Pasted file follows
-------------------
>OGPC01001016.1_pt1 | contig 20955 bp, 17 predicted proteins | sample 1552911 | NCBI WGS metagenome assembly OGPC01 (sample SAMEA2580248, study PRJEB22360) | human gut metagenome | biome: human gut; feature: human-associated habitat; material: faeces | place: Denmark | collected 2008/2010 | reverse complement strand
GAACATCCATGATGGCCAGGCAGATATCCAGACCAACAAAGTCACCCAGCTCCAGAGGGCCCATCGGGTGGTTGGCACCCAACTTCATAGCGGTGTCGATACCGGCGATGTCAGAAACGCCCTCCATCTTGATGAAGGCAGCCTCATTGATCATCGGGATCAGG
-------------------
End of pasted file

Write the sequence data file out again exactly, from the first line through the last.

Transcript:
>OGPC01001016.1_pt1 | contig 20955 bp, 17 predicted proteins | sample 1552911 | NCBI WGS metagenome assembly OGPC01 (sample SAMEA2580248, study PRJEB22360) | human gut metagenome | biome: human gut; feature: human-associated habitat; material: faeces | place: Denmark | collected 2008/2010 | reverse complement strand
GAACATCCATGATGGCCAGGCAGATATCCAGACCAACAAAGTCACCCAGCTCCAGAGGGCCCATCGGGTGGTTGGCACCCAACTTCATAGCGGTGTCGATACCGGCGATGTCAGAAACGCCCTCCATCTTGATGAAGGCAGCCTCATTGATCATCGGGATCAGG